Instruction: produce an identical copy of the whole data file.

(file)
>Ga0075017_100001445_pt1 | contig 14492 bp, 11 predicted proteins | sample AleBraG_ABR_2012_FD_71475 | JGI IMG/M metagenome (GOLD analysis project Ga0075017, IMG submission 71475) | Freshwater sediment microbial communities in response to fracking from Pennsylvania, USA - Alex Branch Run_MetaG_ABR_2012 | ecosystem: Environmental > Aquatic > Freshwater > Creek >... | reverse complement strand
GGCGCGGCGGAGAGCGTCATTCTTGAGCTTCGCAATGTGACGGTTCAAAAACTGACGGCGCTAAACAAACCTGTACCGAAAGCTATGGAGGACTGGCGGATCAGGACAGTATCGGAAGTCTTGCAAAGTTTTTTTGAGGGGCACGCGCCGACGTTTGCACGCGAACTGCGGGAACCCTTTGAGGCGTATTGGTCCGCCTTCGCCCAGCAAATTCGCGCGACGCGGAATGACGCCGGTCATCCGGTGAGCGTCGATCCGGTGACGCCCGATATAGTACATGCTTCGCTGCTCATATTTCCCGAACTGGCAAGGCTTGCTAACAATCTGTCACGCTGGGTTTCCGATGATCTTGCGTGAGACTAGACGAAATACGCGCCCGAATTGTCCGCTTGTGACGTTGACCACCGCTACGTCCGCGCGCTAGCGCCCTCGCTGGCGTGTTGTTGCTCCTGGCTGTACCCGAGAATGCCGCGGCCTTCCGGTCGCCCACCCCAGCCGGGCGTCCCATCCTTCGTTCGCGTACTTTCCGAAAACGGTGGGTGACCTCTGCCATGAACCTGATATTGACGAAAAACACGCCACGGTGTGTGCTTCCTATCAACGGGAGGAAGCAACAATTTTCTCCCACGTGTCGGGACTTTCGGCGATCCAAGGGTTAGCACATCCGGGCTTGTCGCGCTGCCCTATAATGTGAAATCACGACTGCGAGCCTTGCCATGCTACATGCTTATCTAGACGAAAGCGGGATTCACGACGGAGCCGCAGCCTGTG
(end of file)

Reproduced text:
>Ga0075017_100001445_pt1 | contig 14492 bp, 11 predicted proteins | sample AleBraG_ABR_2012_FD_71475 | JGI IMG/M metagenome (GOLD analysis project Ga0075017, IMG submission 71475) | Freshwater sediment microbial communities in response to fracking from Pennsylvania, USA - Alex Branch Run_MetaG_ABR_2012 | ecosystem: Environmental > Aquatic > Freshwater > Creek >... | reverse complement strand
GGCGCGGCGGAGAGCGTCATTCTTGAGCTTCGCAATGTGACGGTTCAAAAACTGACGGCGCTAAACAAACCTGTACCGAAAGCTATGGAGGACTGGCGGATCAGGACAGTATCGGAAGTCTTGCAAAGTTTTTTTGAGGGGCACGCGCCGACGTTTGCACGCGAACTGCGGGAACCCTTTGAGGCGTATTGGTCCGCCTTCGCCCAGCAAATTCGCGCGACGCGGAATGACGCCGGTCATCCGGTGAGCGTCGATCCGGTGACGCCCGATATAGTACATGCTTCGCTGCTCATATTTCCCGAACTGGCAAGGCTTGCTAACAATCTGTCACGCTGGGTTTCCGATGATCTTGCGTGAGACTAGACGAAATACGCGCCCGAATTGTCCGCTTGTGACGTTGACCACCGCTACGTCCGCGCGCTAGCGCCCTCGCTGGCGTGTTGTTGCTCCTGGCTGTACCCGAGAATGCCGCGGCCTTCCGGTCGCCCACCCCAGCCGGGCGTCCCATCCTTCGTTCGCGTACTTTCCGAAAACGGTGGGTGACCTCTGCCATGAACCTGATATTGACGAAAAACACGCCACGGTGTGTGCTTCCTATCAACGGGAGGAAGCAACAATTTTCTCCCACGTGTCGGGACTTTCGGCGATCCAAGGGTTAGCACATCCGGGCTTGTCGCGCTGCCCTATAATGTGAAATCACGACTGCGAGCCTTGCCATGCTACATGCTTATCTAGACGAAAGCGGGATTCACGACGGAGCCGCAGCCTGTG